Blue Monday comes in at Number 5 - the fifth single released by the band called New Order. It is also the track that catapulted them to international stardom, and the mass popularity they openly desired as a band. And that is telling, because the previous four tracks are basically a soundtrack for Joy Division's funeral, a path that surely would have led the band to a legendary, if obscure placement in rock's anti-history.
Such as it is, "Blue Monday" was such a big hit, that it buoyed New Order (and its subsequent sound) for near-on twenty years. The band only ever had similar longevity with "Bizarre Love Triangle" (maybe), but that was enough to keep New Order on the mainstream radar while several of their contemporaries produced more accessible, often better, or largely underrated efforts (look to Simple Minds - New Gold Dream, Talk Talk - The Colour of Spring and The Cure - The Top as examples).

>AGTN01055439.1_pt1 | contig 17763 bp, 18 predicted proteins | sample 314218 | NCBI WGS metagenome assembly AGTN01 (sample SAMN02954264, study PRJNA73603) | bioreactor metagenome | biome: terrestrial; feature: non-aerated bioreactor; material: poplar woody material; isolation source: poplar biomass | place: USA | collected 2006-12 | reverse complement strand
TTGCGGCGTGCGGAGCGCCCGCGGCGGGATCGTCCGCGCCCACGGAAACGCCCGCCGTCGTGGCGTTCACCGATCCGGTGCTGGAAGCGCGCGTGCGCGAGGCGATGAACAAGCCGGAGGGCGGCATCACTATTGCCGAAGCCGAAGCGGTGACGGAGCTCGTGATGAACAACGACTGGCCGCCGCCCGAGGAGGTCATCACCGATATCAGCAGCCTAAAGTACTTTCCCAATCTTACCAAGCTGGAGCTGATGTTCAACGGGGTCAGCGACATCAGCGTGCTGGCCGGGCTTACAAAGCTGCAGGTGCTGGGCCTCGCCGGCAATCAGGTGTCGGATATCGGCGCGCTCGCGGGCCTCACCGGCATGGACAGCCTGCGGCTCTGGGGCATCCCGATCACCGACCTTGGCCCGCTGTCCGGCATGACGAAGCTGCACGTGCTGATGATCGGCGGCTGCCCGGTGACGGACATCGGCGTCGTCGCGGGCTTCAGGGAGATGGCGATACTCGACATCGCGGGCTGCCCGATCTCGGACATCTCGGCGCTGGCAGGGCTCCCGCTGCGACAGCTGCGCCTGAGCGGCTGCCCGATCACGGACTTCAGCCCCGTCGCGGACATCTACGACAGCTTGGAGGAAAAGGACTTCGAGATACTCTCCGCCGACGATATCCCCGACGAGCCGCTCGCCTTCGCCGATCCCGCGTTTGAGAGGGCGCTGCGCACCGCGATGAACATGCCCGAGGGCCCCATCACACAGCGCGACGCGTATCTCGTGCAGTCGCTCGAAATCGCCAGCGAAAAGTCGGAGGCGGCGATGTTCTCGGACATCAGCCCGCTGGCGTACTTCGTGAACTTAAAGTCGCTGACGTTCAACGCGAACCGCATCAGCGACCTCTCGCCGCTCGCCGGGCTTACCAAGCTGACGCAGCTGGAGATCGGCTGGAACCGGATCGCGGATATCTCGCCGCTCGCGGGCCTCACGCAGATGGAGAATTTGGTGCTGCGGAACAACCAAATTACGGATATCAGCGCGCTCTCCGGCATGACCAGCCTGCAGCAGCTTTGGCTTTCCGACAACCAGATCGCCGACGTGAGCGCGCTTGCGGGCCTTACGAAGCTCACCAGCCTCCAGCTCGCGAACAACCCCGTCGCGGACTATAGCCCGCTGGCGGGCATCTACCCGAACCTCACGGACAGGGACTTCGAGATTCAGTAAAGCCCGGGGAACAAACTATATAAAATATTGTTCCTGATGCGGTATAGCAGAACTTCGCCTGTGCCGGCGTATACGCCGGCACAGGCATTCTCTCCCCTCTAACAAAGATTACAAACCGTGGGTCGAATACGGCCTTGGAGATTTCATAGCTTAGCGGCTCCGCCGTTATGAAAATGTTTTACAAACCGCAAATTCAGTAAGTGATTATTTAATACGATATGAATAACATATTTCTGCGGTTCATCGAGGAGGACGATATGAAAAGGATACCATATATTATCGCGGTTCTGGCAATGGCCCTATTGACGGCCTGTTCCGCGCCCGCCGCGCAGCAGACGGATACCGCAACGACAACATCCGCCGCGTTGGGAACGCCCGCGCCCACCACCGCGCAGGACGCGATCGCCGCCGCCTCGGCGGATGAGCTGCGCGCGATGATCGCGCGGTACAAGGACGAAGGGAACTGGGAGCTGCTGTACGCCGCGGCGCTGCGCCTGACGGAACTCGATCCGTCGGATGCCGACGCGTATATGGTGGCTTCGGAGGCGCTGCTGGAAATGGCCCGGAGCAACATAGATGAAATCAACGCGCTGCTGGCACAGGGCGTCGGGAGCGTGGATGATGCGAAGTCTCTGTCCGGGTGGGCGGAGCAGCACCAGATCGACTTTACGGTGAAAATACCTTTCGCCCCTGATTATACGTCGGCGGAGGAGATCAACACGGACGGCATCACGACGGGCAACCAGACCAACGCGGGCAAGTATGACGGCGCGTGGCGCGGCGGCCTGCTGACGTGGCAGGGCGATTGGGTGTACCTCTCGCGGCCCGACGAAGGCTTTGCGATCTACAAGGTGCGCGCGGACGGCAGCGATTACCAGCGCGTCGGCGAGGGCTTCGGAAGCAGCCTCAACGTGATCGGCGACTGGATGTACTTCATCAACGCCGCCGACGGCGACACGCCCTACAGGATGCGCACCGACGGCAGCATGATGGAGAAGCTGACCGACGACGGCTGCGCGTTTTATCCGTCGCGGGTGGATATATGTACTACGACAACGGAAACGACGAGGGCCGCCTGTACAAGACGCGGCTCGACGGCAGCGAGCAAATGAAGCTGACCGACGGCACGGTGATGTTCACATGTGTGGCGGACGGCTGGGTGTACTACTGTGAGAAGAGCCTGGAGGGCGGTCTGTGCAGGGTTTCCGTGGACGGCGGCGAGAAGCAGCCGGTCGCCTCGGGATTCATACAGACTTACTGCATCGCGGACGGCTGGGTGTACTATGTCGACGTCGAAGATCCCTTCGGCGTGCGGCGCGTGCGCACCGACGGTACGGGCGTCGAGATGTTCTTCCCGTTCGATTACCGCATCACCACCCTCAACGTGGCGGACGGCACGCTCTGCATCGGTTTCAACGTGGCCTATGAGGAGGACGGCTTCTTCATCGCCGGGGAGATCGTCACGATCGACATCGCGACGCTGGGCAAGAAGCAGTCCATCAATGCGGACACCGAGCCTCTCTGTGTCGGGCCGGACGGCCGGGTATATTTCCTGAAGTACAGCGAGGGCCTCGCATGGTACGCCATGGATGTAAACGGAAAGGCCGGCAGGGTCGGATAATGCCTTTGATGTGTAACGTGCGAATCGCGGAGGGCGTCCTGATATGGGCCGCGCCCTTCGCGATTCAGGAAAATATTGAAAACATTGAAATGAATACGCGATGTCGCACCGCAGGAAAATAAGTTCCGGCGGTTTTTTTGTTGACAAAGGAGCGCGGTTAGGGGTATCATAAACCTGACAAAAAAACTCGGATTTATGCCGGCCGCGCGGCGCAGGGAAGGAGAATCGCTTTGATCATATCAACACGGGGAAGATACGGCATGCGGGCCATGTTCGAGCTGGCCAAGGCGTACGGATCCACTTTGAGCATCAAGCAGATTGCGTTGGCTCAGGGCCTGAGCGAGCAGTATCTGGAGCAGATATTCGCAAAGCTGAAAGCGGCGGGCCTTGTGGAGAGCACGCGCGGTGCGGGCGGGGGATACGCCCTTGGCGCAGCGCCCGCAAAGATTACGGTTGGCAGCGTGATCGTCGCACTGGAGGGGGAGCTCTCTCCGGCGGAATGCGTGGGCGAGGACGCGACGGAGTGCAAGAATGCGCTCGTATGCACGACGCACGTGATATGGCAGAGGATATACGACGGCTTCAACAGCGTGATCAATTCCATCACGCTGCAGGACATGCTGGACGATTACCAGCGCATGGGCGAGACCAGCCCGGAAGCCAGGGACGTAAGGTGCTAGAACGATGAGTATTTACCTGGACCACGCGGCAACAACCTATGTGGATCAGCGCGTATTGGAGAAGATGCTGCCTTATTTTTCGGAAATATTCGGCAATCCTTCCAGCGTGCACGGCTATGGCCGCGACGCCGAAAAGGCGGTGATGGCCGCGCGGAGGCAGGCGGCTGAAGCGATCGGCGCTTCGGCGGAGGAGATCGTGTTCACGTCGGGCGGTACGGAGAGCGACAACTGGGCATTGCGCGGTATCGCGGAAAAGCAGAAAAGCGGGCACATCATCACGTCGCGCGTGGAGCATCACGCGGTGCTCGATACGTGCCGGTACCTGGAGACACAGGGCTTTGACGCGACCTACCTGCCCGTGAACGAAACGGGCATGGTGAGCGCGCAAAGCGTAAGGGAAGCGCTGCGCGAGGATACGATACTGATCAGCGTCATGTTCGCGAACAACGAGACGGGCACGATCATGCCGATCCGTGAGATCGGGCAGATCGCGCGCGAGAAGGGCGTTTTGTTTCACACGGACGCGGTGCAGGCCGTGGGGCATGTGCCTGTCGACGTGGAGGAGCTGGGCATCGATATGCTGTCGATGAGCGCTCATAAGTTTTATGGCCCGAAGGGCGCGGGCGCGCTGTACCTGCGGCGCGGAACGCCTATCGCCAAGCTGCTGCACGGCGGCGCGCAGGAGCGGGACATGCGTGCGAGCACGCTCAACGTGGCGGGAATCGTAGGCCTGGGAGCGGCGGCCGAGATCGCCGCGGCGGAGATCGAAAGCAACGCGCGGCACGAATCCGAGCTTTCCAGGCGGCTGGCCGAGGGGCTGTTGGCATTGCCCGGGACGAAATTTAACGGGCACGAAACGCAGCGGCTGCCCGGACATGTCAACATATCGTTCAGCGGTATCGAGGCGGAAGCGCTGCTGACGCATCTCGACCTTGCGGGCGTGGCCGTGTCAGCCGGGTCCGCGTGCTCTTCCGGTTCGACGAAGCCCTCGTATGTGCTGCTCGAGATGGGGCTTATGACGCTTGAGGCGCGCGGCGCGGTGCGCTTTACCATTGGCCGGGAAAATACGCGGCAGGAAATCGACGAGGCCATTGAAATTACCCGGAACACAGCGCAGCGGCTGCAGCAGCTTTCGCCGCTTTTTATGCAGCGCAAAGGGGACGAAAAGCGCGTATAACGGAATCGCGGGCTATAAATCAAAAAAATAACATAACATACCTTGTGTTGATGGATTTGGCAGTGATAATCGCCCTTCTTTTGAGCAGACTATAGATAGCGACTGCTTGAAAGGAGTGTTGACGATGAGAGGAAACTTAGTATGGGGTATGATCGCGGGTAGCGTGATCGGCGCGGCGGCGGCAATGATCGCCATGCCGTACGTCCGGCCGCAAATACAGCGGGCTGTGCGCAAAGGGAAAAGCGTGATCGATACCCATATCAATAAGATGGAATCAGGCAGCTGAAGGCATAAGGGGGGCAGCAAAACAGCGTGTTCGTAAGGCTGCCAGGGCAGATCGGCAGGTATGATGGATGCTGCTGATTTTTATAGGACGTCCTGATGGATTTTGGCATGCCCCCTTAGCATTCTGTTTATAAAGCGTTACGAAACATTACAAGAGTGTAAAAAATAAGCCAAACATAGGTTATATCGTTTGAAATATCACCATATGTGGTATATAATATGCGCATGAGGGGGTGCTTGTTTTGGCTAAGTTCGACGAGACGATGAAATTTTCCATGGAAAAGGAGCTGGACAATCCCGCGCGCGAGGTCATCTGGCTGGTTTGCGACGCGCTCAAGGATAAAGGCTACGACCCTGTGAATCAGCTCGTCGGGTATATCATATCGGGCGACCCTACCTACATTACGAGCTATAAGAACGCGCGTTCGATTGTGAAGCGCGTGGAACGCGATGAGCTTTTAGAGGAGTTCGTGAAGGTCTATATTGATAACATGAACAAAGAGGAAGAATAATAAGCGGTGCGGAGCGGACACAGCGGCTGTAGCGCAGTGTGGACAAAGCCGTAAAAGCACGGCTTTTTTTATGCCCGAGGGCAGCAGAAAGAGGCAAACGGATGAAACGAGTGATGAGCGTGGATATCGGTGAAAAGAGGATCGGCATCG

Still, some bits of New Order's vast catalogue do remain interesting: The original version of "Confusion" is laughably quaint compared to its powerhouse re-invention by Pump Panel for the Blade soundtrack; "Sub-culture" would be referenced several years later by the Pet Shop Boys around their Very era (1993); "True Faith" prefaced the onslaught of Italo house music (!); and so on.
New Order was one of the earliest new wave bands to embrace the concept of singles as standalone issues - remixes and alternate versions of songs that may or may not have even featured on albums at all - after all, "Blue Monday" is recognised as the first rock/house 12" crossover hit. As a working band they had a different approach, which probably earns them a piece of pop kudos in the big picture.
But that in itself hasn't necessarily bought them a permanent seat at the Grand Legends table. Whereas Joy Division applied itself meaningfully to the art of redefining popular expression, New Order in retrospect feels more like a band of post-goth techno-hippies employing "ceremony" in lieu of "substance" - if you'll pardon the expression.
- Anton Marshall
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